Debunking Common Eye Injury Myths
Debunking Common Eye Injury Myths for Eye Injury Awareness Month
July is Eye Injury Awareness Month, and Pegalis Law Group, LLC has decided to debunk some common eye injury myths to inform our clients and the public. Of the approximate one million eye injuries that occur in the United States per year, nearly 90% of them are avoidable. Be sure to wear protective eyewear at home and in the workplace to protect your eyes from potential harm.
Myth: Most Eye Injuries Occur to Men at Work.
While many eye injuries occur in the workplace (especially on construction sites and in warehouses), more than 40% of eye injuries are related to sports and recreational activities. Other common causes of eye injuries include fireworks, sun exposure, and house and garden-related injuries. Wearing safety goggles in the workplace is important, as is wearing protective eyewear while playing sports. Protective eyewear will not negatively impact your sports performance. It may actually help you play better with improved depth perception. Sunglasses with UV protection can prevent the sun’s UV rays from hurting your eyes while outdoors. For the ultimate protection, consider the type that wraps around your face. While eye injuries may be more common among men, be aware that they happen to women too.
Myth: Sitting Too Close to the TV Damages Your Eyes.
We’ve all been warned about sitting too close to the TV as children, but is there any truth behind these motherly words of wisdom? Sitting too close to the TV may make your eyes feel tired and give you a headache, but the same could be said about the computer and other electronic devices. However, there’s no concrete evidence that it harms your eyes. In fact, kids often sit closer to the TV because they tend to focus on close objects more naturally, making this a more comfortable seat for them.
Myth: Reading in the Dark Will Ruin Your Vision.
Another thing you’ve probably been warned about all your life is reading in dim light. Your eyes may have to work harder to allow you to read in the dark, but there’s no proof that it causes permanent damage to your eyes. Reading in the dark may cause fatigue or eyestrain, but it won’t cause vision loss or eye injury. However, good lighting makes it easier to see what you’re reading.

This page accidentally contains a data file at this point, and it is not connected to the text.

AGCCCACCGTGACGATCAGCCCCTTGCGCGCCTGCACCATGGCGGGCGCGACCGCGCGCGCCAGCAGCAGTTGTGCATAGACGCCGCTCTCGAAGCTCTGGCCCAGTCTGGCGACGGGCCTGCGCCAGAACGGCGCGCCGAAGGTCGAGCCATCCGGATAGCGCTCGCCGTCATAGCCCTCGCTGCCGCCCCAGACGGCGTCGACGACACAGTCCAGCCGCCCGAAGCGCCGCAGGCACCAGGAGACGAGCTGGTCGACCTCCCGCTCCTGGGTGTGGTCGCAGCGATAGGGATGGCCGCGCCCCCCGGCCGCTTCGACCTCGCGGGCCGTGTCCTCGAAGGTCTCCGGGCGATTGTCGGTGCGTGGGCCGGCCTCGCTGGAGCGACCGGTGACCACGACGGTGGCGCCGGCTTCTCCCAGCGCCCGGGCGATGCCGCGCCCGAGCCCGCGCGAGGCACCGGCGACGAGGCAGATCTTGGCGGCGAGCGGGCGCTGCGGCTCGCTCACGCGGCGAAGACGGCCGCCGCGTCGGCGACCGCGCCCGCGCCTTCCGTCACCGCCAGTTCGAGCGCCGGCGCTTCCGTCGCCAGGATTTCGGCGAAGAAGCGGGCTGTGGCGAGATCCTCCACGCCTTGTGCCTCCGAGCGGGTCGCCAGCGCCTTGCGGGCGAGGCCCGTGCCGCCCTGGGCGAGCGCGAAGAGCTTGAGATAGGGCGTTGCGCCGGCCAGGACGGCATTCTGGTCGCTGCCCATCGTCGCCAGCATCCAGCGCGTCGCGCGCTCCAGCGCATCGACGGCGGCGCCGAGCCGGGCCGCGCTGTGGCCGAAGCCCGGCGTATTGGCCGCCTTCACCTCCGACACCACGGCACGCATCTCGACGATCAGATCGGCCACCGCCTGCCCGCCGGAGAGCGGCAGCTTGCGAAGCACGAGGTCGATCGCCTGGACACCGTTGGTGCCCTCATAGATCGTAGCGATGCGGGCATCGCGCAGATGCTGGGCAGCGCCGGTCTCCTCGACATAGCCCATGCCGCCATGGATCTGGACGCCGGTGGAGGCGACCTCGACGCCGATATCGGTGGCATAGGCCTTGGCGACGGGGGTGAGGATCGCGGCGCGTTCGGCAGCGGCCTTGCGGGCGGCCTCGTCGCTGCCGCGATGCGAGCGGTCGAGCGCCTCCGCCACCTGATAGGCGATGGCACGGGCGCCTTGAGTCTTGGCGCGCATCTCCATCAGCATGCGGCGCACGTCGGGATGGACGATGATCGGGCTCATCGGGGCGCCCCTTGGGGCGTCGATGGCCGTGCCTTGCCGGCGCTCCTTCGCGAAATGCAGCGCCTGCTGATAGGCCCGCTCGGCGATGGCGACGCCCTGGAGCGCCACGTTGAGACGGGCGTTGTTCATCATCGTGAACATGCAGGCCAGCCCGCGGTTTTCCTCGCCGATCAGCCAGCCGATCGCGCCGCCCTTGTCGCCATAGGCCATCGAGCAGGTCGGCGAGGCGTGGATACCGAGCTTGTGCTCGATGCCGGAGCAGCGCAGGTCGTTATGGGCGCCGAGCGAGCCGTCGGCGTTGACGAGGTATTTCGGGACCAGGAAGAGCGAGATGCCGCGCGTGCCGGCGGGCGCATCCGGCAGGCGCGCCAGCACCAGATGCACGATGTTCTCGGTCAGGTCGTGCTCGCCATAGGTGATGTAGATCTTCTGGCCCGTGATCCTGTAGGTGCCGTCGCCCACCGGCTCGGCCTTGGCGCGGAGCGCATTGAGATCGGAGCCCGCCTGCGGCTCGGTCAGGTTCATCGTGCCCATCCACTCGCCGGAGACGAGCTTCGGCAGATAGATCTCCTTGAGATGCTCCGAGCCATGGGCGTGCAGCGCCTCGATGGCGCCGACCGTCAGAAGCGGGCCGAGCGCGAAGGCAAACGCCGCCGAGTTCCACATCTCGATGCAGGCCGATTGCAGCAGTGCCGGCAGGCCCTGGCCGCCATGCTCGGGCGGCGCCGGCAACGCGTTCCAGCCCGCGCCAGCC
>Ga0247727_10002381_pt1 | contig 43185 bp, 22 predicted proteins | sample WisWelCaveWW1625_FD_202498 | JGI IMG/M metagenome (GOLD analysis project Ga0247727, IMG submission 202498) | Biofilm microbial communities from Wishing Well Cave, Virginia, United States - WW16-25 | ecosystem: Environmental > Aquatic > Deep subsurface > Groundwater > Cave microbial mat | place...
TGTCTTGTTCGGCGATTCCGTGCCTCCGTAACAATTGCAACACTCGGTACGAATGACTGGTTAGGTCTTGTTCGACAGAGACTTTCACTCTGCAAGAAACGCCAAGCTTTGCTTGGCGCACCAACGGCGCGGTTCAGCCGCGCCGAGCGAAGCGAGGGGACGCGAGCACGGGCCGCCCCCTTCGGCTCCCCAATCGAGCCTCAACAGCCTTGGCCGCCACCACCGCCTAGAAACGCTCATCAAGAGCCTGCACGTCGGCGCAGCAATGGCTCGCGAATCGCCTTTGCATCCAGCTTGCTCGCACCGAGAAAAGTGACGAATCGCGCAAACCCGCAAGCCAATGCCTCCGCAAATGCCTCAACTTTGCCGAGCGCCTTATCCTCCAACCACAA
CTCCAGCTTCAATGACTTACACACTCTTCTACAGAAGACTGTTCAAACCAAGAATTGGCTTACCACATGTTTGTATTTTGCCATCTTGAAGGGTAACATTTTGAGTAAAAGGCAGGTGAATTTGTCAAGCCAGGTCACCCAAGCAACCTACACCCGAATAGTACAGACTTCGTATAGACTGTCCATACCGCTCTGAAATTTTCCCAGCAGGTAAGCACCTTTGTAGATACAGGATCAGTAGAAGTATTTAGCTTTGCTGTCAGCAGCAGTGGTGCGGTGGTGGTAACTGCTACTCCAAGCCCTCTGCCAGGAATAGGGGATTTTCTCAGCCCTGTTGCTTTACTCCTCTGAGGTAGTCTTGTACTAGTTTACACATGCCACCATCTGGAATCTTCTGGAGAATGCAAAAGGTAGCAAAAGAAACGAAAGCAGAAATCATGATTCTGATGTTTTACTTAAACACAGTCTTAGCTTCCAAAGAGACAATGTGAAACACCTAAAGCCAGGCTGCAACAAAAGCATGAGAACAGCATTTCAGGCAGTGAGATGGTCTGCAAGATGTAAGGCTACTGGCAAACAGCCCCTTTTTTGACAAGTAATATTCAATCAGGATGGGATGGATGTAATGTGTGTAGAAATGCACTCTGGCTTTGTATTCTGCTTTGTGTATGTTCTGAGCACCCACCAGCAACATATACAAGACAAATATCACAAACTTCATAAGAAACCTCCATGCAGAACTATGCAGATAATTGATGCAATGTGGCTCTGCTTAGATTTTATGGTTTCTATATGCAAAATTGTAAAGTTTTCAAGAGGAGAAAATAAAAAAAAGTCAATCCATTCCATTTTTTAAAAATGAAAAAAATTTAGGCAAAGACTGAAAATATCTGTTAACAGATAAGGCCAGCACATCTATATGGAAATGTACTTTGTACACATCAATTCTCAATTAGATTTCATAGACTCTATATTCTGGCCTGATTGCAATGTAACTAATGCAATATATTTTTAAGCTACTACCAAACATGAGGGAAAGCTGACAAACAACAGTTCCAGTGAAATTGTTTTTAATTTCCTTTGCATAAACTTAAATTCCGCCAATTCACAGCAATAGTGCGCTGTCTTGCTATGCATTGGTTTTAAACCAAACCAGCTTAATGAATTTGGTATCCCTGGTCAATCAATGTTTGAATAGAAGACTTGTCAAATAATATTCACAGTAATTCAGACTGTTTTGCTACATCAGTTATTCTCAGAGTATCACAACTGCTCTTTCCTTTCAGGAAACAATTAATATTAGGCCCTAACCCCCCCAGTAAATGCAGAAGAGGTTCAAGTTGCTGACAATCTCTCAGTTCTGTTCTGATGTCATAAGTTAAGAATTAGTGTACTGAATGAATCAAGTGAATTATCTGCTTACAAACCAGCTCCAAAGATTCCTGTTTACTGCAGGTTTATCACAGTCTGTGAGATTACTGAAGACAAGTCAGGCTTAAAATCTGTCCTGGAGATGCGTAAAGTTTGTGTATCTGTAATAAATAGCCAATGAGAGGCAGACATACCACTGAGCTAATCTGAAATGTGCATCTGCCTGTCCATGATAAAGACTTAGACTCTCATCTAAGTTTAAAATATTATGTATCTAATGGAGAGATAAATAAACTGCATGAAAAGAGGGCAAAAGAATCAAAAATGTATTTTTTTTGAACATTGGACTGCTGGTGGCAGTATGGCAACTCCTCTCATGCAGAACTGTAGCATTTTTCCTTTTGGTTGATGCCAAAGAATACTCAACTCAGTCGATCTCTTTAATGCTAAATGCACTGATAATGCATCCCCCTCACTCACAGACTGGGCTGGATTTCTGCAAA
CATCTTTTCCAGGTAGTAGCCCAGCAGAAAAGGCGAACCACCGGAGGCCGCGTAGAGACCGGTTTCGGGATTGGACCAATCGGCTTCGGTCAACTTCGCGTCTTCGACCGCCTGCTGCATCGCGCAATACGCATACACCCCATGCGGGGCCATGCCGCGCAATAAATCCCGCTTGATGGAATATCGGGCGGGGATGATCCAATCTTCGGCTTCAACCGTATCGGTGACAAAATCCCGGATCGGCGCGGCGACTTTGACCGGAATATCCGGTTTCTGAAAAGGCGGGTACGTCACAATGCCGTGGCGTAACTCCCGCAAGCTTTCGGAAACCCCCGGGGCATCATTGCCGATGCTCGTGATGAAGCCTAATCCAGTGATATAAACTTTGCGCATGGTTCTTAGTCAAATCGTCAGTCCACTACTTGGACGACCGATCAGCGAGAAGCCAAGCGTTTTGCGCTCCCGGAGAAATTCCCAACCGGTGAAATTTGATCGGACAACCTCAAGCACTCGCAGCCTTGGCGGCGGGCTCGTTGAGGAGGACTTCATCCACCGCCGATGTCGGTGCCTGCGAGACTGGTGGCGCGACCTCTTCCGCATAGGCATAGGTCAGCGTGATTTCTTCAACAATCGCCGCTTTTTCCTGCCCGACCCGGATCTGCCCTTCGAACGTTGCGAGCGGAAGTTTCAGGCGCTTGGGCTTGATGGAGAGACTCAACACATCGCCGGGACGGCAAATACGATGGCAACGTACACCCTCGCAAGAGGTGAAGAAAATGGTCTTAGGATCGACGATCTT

Myth: Wearing Glasses or Lenses Worsens Your Vision.
Wearing glasses or corrective lenses does not make your vision worse. However, once your vision begins to deteriorate, it’s not uncommon to receive higher vision prescriptions from your eye doctor over time. Many people experience problems with their vision as they age, regardless of whether they wore glasses or contacts when they were younger. Early detection and treatment are essential for excellent vision at every stage of life, so get those comprehensive eye exams from your eye doctor.
Myth: You Can’t Do Anything to Prevent Vision Loss as You Age.
Many adults experience vision issues as they age, ranging from macular degeneration to presbyopia, cataracts, and glaucoma. However, not everyone will lose their vision. A yearly comprehensive eye exam is in your best interest if you’re over 40. Identifying and treating eye issues early can help protect your eyesight for many years. Not every vision issue is untreatable or irreversible, so don’t hesitate to see your eye doctor. Procedures can correct many vision issues, including cataracts. Consult your doctor any time you notice changes in your vision, especially flashes of light, floaters, excessive dryness, or pain.
Public Safety & Awareness Advocates for Nearly 50 Years
Pegalis Law Group, LLC has represented clients with personal injury and medical malpractice cases for nearly 50 years. Our New York-based law firm is also committed to educating the public about being proactive about safety and healthcare issues. Please visit our website and follow us on YouTube, Twitter, Facebook, and LinkedIn to receive additional insights to keep you and your loved ones healthy and happy.